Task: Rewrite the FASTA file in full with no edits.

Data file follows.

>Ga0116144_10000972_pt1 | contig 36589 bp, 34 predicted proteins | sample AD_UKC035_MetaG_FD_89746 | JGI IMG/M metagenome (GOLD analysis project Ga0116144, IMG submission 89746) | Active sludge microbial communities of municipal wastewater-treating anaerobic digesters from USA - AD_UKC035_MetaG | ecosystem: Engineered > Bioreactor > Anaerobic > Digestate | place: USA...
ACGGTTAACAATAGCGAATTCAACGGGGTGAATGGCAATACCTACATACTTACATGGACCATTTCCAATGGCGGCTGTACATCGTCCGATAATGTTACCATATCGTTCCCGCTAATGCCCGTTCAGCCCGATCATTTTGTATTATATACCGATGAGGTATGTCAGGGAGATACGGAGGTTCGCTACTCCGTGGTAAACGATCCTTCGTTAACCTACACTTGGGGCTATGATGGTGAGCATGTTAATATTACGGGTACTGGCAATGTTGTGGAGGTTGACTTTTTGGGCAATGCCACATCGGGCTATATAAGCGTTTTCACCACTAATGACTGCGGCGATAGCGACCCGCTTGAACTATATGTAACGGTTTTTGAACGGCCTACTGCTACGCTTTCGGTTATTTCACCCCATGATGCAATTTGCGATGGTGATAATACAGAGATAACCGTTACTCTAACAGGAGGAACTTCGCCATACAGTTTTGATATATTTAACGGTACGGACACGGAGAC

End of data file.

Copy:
>Ga0116144_10000972_pt1 | contig 36589 bp, 34 predicted proteins | sample AD_UKC035_MetaG_FD_89746 | JGI IMG/M metagenome (GOLD analysis project Ga0116144, IMG submission 89746) | Active sludge microbial communities of municipal wastewater-treating anaerobic digesters from USA - AD_UKC035_MetaG | ecosystem: Engineered > Bioreactor > Anaerobic > Digestate | place: USA...
ACGGTTAACAATAGCGAATTCAACGGGGTGAATGGCAATACCTACATACTTACATGGACCATTTCCAATGGCGGCTGTACATCGTCCGATAATGTTACCATATCGTTCCCGCTAATGCCCGTTCAGCCCGATCATTTTGTATTATATACCGATGAGGTATGTCAGGGAGATACGGAGGTTCGCTACTCCGTGGTAAACGATCCTTCGTTAACCTACACTTGGGGCTATGATGGTGAGCATGTTAATATTACGGGTACTGGCAATGTTGTGGAGGTTGACTTTTTGGGCAATGCCACATCGGGCTATATAAGCGTTTTCACCACTAATGACTGCGGCGATAGCGACCCGCTTGAACTATATGTAACGGTTTTTGAACGGCCTACTGCTACGCTTTCGGTTATTTCACCCCATGATGCAATTTGCGATGGTGATAATACAGAGATAACCGTTACTCTAACAGGAGGAACTTCGCCATACAGTTTTGATATATTTAACGGTACGGACACGGAGAC